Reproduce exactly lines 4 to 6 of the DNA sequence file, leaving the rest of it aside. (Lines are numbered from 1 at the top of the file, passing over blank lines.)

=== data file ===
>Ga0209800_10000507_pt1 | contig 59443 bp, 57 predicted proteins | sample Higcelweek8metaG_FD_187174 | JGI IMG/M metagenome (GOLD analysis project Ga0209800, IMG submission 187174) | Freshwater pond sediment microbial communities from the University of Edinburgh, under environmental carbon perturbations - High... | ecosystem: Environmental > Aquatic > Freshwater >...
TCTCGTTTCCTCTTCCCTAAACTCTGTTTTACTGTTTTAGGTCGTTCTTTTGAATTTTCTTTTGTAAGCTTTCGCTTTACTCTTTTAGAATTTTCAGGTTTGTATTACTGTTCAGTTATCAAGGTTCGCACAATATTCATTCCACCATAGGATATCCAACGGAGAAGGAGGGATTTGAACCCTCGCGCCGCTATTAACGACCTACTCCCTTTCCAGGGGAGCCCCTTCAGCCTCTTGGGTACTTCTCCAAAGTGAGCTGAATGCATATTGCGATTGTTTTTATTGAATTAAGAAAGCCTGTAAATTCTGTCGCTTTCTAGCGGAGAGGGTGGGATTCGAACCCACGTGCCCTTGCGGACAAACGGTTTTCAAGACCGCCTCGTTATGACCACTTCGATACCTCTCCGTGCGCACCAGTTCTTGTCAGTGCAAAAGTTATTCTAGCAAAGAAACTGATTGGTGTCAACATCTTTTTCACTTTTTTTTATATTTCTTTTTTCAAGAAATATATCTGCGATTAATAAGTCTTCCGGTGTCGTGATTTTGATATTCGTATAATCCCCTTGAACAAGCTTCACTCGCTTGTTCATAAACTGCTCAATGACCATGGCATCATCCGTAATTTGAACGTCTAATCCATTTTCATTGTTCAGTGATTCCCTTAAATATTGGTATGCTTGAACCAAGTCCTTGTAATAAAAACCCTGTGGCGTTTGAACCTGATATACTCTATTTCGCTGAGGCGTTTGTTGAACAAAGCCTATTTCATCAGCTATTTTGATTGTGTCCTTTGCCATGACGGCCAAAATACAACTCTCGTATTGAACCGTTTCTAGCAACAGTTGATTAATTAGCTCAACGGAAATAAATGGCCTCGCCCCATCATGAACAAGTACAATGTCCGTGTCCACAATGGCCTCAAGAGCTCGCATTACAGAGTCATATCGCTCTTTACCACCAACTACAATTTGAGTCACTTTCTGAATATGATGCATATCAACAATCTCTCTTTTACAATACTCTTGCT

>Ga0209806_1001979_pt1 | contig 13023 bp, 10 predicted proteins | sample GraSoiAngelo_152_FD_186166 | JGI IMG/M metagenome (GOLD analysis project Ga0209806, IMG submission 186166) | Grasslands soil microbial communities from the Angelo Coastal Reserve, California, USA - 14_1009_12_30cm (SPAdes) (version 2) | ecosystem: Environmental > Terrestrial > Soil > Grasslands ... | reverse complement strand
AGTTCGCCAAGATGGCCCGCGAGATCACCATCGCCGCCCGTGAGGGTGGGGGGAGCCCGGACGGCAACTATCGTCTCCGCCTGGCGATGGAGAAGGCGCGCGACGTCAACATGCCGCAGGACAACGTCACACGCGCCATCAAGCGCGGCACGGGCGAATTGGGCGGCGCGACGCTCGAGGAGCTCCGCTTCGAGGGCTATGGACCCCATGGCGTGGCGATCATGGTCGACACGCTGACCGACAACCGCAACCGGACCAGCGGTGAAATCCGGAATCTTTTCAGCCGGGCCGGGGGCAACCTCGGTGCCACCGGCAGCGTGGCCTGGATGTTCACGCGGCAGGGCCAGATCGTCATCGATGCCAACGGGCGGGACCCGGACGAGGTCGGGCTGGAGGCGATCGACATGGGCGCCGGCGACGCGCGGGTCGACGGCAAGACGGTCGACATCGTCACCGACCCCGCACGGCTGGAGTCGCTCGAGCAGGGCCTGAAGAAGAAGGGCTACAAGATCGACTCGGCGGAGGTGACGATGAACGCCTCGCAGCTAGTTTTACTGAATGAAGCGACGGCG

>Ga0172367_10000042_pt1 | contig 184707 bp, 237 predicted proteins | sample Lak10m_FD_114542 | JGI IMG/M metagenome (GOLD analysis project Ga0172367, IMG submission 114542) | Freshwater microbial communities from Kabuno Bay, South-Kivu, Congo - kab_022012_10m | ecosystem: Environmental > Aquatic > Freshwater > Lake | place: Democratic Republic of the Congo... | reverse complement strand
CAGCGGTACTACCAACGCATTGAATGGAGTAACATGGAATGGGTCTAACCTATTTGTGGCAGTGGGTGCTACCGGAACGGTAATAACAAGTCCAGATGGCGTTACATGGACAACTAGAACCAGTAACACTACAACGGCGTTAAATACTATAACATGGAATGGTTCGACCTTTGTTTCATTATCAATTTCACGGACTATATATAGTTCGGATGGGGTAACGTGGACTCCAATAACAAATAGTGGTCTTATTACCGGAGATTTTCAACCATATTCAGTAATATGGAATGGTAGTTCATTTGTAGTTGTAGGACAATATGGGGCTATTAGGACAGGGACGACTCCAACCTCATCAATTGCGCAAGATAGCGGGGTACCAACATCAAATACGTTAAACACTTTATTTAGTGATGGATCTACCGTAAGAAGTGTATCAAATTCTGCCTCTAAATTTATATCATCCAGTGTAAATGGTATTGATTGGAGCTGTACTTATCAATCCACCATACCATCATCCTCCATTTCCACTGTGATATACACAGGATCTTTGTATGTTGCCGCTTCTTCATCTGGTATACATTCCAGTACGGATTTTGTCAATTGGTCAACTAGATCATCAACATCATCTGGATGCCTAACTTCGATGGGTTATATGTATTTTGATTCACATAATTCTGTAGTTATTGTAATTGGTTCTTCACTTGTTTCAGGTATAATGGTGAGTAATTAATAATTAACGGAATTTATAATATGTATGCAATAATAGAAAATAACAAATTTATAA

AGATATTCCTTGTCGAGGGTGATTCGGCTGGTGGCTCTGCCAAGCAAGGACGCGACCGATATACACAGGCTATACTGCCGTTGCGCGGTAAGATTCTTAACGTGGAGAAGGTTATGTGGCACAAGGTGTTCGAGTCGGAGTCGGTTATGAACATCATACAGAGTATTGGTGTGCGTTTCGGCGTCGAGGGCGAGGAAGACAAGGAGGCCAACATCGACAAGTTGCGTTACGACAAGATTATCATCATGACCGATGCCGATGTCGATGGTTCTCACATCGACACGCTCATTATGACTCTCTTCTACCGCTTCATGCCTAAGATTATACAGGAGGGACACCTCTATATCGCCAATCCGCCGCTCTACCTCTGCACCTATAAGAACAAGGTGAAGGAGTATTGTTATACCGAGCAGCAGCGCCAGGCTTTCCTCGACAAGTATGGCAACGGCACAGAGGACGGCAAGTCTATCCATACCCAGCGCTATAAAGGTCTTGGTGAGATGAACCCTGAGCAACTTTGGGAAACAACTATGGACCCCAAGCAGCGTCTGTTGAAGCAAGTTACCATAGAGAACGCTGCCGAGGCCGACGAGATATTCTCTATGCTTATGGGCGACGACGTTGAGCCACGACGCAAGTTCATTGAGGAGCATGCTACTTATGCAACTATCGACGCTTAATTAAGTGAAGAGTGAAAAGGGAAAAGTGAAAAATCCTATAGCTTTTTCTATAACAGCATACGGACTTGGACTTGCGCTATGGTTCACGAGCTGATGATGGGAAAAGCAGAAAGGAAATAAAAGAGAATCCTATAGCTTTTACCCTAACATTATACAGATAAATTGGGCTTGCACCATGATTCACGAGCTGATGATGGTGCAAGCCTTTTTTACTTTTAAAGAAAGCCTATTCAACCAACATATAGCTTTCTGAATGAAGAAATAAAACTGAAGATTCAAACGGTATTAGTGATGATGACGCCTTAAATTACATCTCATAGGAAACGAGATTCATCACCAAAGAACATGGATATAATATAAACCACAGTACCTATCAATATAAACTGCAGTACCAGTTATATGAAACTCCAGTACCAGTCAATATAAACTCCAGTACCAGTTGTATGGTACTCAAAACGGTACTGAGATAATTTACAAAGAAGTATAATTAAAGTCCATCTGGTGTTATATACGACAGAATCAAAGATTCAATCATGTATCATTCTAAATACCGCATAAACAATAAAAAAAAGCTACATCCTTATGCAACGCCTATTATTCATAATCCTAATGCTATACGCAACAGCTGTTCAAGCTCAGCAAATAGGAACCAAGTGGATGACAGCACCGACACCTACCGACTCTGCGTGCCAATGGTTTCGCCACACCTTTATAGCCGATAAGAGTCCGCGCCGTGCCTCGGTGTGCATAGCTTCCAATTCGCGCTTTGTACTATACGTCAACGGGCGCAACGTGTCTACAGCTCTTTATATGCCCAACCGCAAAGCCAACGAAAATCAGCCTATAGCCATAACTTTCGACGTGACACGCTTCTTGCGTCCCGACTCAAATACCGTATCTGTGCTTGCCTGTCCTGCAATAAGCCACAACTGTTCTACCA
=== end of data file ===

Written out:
AGTTCGCCAAGATGGCCCGCGAGATCACCATCGCCGCCCGTGAGGGTGGGGGGAGCCCGGACGGCAACTATCGTCTCCGCCTGGCGATGGAGAAGGCGCGCGACGTCAACATGCCGCAGGACAACGTCACACGCGCCATCAAGCGCGGCACGGGCGAATTGGGCGGCGCGACGCTCGAGGAGCTCCGCTTCGAGGGCTATGGACCCCATGGCGTGGCGATCATGGTCGACACGCTGACCGACAACCGCAACCGGACCAGCGGTGAAATCCGGAATCTTTTCAGCCGGGCCGGGGGCAACCTCGGTGCCACCGGCAGCGTGGCCTGGATGTTCACGCGGCAGGGCCAGATCGTCATCGATGCCAACGGGCGGGACCCGGACGAGGTCGGGCTGGAGGCGATCGACATGGGCGCCGGCGACGCGCGGGTCGACGGCAAGACGGTCGACATCGTCACCGACCCCGCACGGCTGGAGTCGCTCGAGCAGGGCCTGAAGAAGAAGGGCTACAAGATCGACTCGGCGGAGGTGACGATGAACGCCTCGCAGCTAGTTTTACTGAATGAAGCGACGGCG

>Ga0172367_10000042_pt1 | contig 184707 bp, 237 predicted proteins | sample Lak10m_FD_114542 | JGI IMG/M metagenome (GOLD analysis project Ga0172367, IMG submission 114542) | Freshwater microbial communities from Kabuno Bay, South-Kivu, Congo - kab_022012_10m | ecosystem: Environmental > Aquatic > Freshwater > Lake | place: Democratic Republic of the Congo... | reverse complement strand
CAGCGGTACTACCAACGCATTGAATGGAGTAACATGGAATGGGTCTAACCTATTTGTGGCAGTGGGTGCTACCGGAACGGTAATAACAAGTCCAGATGGCGTTACATGGACAACTAGAACCAGTAACACTACAACGGCGTTAAATACTATAACATGGAATGGTTCGACCTTTGTTTCATTATCAATTTCACGGACTATATATAGTTCGGATGGGGTAACGTGGACTCCAATAACAAATAGTGGTCTTATTACCGGAGATTTTCAACCATATTCAGTAATATGGAATGGTAGTTCATTTGTAGTTGTAGGACAATATGGGGCTATTAGGACAGGGACGACTCCAACCTCATCAATTGCGCAAGATAGCGGGGTACCAACATCAAATACGTTAAACACTTTATTTAGTGATGGATCTACCGTAAGAAGTGTATCAAATTCTGCCTCTAAATTTATATCATCCAGTGTAAATGGTATTGATTGGAGCTGTACTTATCAATCCACCATACCATCATCCTCCATTTCCACTGTGATATACACAGGATCTTTGTATGTTGCCGCTTCTTCATCTGGTATACATTCCAGTACGGATTTTGTCAATTGGTCAACTAGATCATCAACATCATCTGGATGCCTAACTTCGATGGGTTATATGTATTTTGATTCACATAATTCTGTAGTTATTGTAATTGGTTCTTCACTTGTTTCAGGTATAATGGTGAGTAATTAATAATTAACGGAATTTATAATATGTATGCAATAATAGAAAATAACAAATTTATAA